Elementary, She Read

Elementary, She Read

There’s nothing new about bookstore owner mysteries, but I was drawn to Elementary, She Read because of its subtitle: “A Sherlock Holmes Bookshop Mystery”. And I was entertained by how Vicki Delany gives an appropriate set of characteristics to her lead character.

Gemma Doyle is English but living in Cape Cod so she can manage her uncle’s Sherlock Holmes Bookshop and Emporium. She’s not a huge fan, but she likes the seaside town and her life there after leaving behind an ex-husband. She’s added plenty of memorabilia to the shop’s stock, attracting more customers with DVDs and collectibles, which account for many of the amusing Holmes references made in passing.

Gemma’s also very observant, which gets her in trouble. She has a Sherlock-like ability to assess people at a glance, but it affects her relationships and causes her to become a murder suspect. (She seems to know too much, which makes detectives suspicious.) Which is why she starts trying to figure out what happened on her own.

Elementary, She Read

The mystery revolves around a copy of the first appearance of Sherlock Holmes, the Beeton’s Christmas Annual that contained A Study in Scarlet. If it’s authentic, it could be worth over half a million dollars. But the woman who hid it in the bookstore (trees in a forest, right?) is found dead. Other suspects include a rare book dealer, a collector looking for bargains, and several litigious heirs with financial issues.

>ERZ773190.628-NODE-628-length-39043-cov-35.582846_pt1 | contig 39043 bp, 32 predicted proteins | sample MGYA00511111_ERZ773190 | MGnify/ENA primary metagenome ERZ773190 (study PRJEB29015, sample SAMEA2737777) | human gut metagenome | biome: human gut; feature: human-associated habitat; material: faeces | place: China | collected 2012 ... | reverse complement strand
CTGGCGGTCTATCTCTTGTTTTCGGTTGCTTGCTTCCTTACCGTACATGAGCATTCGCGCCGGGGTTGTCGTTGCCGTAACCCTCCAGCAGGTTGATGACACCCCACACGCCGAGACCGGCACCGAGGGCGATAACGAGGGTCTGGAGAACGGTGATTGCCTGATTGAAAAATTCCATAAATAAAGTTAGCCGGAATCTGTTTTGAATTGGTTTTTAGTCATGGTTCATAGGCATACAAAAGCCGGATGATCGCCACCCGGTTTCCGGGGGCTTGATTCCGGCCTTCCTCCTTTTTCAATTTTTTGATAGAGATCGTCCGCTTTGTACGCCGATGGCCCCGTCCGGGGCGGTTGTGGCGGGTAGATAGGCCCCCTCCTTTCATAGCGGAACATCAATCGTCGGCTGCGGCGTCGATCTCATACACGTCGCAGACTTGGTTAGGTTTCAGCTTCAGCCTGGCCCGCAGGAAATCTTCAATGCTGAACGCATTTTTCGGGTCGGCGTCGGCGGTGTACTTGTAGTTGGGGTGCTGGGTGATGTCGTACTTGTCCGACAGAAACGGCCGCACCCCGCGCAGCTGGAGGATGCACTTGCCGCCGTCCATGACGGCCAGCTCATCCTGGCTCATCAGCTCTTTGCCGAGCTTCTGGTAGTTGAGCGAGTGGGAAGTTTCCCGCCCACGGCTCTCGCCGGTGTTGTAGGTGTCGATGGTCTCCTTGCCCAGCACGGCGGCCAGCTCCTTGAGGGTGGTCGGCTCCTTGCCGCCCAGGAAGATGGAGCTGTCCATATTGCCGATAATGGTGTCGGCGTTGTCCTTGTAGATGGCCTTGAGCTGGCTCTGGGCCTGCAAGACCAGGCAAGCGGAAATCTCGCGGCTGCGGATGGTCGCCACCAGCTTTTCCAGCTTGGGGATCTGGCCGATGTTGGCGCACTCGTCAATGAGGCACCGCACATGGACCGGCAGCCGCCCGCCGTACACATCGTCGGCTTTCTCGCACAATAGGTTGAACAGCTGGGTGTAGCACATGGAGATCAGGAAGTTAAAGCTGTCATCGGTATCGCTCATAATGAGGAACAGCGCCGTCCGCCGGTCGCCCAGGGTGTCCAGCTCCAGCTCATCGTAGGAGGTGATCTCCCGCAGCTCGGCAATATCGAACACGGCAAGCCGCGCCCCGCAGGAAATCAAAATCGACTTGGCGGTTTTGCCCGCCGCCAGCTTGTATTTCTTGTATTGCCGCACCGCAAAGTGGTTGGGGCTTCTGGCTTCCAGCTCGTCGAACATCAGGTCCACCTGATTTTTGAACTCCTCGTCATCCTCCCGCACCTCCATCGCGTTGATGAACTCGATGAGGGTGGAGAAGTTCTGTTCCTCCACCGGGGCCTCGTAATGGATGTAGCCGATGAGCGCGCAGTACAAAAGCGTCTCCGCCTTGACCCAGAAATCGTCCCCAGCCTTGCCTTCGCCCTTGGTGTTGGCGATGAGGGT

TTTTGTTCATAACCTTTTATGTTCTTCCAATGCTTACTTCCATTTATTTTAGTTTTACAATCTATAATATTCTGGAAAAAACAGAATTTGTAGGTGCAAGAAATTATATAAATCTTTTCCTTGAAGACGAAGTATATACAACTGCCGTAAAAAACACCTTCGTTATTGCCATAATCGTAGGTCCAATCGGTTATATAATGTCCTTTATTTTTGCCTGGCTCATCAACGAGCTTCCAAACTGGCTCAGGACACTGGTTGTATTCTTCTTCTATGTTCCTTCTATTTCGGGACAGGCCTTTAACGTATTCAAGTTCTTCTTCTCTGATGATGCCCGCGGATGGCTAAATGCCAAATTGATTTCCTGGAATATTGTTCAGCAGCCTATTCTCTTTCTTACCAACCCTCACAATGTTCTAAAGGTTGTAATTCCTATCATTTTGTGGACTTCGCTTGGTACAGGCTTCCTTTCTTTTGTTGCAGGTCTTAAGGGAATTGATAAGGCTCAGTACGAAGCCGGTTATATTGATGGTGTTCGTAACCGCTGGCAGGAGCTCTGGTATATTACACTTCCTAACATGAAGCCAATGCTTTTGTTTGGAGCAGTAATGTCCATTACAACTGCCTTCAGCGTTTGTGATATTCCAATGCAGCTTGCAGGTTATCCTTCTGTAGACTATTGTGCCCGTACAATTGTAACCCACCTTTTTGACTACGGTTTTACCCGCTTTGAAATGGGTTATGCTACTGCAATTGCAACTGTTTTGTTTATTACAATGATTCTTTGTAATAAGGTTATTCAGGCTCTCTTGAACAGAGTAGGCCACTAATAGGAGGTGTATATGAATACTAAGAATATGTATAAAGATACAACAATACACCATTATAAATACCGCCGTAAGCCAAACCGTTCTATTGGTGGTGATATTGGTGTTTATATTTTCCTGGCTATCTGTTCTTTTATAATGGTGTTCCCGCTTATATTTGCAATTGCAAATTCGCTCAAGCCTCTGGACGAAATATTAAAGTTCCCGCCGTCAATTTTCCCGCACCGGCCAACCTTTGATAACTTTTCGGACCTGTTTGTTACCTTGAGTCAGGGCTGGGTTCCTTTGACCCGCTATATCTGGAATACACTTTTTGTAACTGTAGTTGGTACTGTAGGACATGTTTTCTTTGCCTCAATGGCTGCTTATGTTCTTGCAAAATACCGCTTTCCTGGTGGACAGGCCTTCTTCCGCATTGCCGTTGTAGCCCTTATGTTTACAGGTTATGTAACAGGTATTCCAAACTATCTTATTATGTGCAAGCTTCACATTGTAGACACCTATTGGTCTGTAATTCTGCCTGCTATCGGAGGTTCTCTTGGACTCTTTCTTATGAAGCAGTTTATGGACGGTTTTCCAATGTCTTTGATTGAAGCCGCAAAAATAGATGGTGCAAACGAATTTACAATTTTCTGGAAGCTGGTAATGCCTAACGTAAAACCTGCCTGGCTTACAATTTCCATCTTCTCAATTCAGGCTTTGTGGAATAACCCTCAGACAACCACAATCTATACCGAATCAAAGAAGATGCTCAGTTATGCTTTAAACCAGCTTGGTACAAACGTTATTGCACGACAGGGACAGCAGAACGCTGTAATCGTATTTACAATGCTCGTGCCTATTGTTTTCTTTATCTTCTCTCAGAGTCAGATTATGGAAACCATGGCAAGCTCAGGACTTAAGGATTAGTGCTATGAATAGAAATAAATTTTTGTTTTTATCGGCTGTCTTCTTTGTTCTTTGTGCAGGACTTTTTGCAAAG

Gemma’s assisted by her best friend Jayne Wilson, a baker who runs the adjoining Mrs. Hudson’s Tea Room, so there’s food, and of course, as required in a cozy mystery, there’s a romantic angle. Gemma’s ex-boyfriend Ryan is the lead detective until his co-worker finds out about their past and gets him removed from the case.

I liked the details that captured the feel of the town and the retail business, and I liked more that Delany gives Gemma the observational aspects of a Holmesian character without the anti-emotion pieces that so often go along with them. Too often a Sherlockian detective is one who thinks they have license to be a jerk. By giving Gemma an emotional life as well as an intellectual one, she works as an allusion to but not a copy of the Great Detective.

Oh, and there’s a dog named Violet and a cat named Moriarty, and a nice emphasis on how to tell a true collectible from things that aren’t necessarily worth a lot. This is labeled a “series debut” — I’m eager to read the next one already!

The author has posted the first chapter at her website. (The publisher provided a digital review copy.)



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